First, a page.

Our operations serve the globe. We are in 100 countries and territories around the world. Our activities are broad. We are engaged in everything from raising crops to making home deliveries.

Service level is our most important metric. If someone is building an Amway business, they may choose to primarily focus on selling water treatment systems.  If we do not have them in stock and available, that Amway Business Owner is out of business. We must be responsive to demand, and be diligent to reduce demand interruptions. We must also have a consistent supply of quality product. As a result, our focus is to make it right the first time. Reliability in both of these metrics is critical.

Most companies inherit supply chains. To a great extent, we inherited the supply chain that we had. When we got into it, some things did not make sense. If you are not going to add value, why do it yourself? The question we always asked was,  “Why?” For example, we made our own corrugated packaging. The equipment was 20 years old. It did not make sense, so we outsourced it and focused our efforts on what we are good at – nutrition, beauty and home/personal care products.

We invested, where it made sense. We grow and process many of our own crops. Our investment focus shifted to getting the right seed, controlling the planting, and ensuring quality conversion all the way through finished products. We have three large-scale farms heavily invested in the production of botanicals and an ongoing $332 million manufacturing expansion supporting the many new nutrition plants needed to support our growth.

What suggestions do you have for others?

Communication to the work teams is critical. Go slow and be clear. Don’t expect that something that took you nine months to figure out is going to be effectively communicated in one meeting. It has to be communicated in the right way. Our restructuring of operations meant a lot of communication. We believe in transparency, and we told people why we were making the decision, and shared the drivers. We were going to invest where it made sense.

My second suggestion to other supply chain leaders is to seek to understand your model and the fundamental drivers of your supply chain. Find out what it is. Is it labor? Is it duties, or is it transportation? Actively define both efficiency and effectiveness.

We started with consultants, but we kicked them out after a few days. I trusted my team to know the business. Collecting the data is not easy. I suspect that many companies have great capabilities to get data, but we did not. We spent the time to overcome our data challenges. We made better decisions doing it ourselves because we know the business. We were not impatient. We asked ourselves hard questions. I think that our results are better because of it.

Summary

I love George’s wisdom in this interview. I especially value his quote, “Communication to the work teams is critical. Go slow and be clear. Don’t expect that something that took you nine months to figure out is going to be effectively communicated in one meeting.” When he said that in the interview, I softly whispered, “Amen” under my breath.

In closing, I want to thank all of my readers for their help during my 2 1/2  year journey as the founder of Supply Chain Insights. On this Saturday, I will write our 45th report, and ready all of our blogs for our monthly newsletter. It is a monthly cadence of working on what we hope you believe is insightful research. It is never pay-for-play, and it is always available for you, and your teams, in front of the firewall. We believe that research should be actionable, independent, and accessible.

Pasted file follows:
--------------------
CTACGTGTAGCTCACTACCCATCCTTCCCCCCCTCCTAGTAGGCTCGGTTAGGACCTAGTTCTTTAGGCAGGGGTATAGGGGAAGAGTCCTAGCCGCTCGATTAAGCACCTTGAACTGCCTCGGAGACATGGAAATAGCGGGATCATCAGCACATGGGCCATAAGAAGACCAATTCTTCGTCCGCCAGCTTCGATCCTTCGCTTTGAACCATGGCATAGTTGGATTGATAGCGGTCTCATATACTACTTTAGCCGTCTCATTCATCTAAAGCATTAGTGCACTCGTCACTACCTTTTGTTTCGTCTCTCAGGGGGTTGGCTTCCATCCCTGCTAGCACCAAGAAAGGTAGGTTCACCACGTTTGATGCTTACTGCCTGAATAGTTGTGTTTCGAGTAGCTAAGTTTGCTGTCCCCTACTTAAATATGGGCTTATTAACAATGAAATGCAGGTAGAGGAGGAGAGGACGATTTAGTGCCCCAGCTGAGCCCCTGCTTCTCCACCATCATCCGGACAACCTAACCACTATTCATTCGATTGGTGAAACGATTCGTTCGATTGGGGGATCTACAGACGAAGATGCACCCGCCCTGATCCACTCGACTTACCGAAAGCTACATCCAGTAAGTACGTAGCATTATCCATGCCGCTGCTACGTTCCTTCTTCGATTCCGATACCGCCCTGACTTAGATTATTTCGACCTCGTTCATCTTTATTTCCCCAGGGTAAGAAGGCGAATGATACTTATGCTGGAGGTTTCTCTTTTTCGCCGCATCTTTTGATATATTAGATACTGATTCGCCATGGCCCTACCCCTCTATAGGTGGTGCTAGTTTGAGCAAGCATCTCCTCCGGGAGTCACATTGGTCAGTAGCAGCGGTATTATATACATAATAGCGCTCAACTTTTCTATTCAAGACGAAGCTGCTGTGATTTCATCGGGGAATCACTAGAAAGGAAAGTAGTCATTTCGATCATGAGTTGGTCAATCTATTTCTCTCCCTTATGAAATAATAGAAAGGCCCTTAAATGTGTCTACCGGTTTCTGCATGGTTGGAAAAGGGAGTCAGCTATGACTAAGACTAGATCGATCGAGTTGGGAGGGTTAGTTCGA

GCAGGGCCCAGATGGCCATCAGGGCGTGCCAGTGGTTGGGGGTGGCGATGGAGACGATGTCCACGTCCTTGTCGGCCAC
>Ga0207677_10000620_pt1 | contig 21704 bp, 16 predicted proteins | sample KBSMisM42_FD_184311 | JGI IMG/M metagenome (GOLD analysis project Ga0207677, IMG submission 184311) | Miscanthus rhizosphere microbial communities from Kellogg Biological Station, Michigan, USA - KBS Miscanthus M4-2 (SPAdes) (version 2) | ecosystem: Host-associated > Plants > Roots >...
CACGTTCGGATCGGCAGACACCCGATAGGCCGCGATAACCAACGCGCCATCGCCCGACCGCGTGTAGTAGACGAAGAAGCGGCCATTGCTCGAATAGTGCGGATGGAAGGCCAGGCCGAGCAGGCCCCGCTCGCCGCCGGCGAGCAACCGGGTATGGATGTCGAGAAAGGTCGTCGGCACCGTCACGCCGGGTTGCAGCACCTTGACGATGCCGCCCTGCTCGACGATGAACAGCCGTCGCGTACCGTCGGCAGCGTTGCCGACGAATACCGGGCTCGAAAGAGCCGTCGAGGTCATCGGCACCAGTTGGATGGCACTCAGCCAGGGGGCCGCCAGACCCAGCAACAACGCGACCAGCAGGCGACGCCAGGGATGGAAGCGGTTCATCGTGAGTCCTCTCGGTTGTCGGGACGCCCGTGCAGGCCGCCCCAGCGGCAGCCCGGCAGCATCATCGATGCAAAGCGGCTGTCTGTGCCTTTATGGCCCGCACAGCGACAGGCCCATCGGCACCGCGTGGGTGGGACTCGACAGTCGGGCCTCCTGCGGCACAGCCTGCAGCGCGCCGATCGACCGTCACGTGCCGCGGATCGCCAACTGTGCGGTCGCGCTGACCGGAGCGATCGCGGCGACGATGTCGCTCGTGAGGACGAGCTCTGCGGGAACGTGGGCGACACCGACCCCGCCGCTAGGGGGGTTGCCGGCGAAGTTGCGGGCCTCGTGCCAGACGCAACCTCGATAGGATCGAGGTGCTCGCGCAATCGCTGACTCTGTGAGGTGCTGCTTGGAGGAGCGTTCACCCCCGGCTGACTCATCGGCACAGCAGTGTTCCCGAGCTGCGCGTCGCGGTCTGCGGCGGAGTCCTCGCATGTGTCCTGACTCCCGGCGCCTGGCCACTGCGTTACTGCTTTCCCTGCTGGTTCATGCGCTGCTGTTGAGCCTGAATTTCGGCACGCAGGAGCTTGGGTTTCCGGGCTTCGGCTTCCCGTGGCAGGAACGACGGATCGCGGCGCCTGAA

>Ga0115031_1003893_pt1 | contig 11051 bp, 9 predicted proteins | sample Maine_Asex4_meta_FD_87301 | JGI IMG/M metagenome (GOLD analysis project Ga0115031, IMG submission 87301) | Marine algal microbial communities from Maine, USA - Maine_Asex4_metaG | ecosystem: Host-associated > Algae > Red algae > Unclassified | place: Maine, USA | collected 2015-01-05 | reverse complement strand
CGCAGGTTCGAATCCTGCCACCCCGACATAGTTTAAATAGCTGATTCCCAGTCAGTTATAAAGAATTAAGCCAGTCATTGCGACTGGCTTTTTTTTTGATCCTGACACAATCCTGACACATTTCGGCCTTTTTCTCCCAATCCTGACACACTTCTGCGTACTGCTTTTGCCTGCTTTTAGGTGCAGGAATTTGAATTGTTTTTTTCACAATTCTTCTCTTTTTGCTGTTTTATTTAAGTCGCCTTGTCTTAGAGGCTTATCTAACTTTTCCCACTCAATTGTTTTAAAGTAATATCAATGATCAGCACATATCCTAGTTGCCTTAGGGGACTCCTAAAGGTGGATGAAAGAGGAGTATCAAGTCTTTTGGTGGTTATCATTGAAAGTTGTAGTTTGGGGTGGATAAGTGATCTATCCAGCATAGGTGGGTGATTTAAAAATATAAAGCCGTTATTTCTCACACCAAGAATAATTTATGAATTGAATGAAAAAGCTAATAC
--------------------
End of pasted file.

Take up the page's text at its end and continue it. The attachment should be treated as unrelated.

It is a process where you give to us and we give back to you. In the process, we keep all of our responses and contacts confidential. Interviews like this one with George Calvert are based on a detailed process of interviews, edits and approvals. We do not take this process lightly. We value the input and support of supply chain leaders. We want to give supply chain leaders a voice through our webcasts, blogs and podcasts. (We now have 95 podcasts available through iTunes and Stitcher.)

We are on countdown for our Global Summit of 230 supply chain leaders that is limited to 15% attendance of technology and consulting providers. It is designed for supply chain leaders to network with supply chain leaders. It is deliberately located at the Phoenician to enable the networking in a beautiful place where you can hike, golf and even complete a 5K with other supply chain leaders.

During the countdown for the Summit, we are completing research studies on Big Data Analytics, Supply Chain Talent, Supply Chain Planning, and Digital Manufacturing. If you complete one of our surveys, we will share the results with you and your team in a one hour call.

We are also releasing the work that we are doing on the Supply Chain Index in a series of reports and webinars. It is a methodology that is applicable to all public companies to judge supply chain improvement against peers. We think that the definition of a measuring stick is important. In the countdown for the summer, we will be getting your input to understand which supply chains have made the most progress for the period of 2009-2012. In the spirit of open research, as we learn, we share it with you. We would love to hear from you on the methodology.

This week, I will be in Chicago on Monday and Ann Arbor at the end of the week. Next week, it will be time in New York. I would love to catch up and hear your thoughts on what we are doing. Until next time….

Was Integrated Planning a Hoax?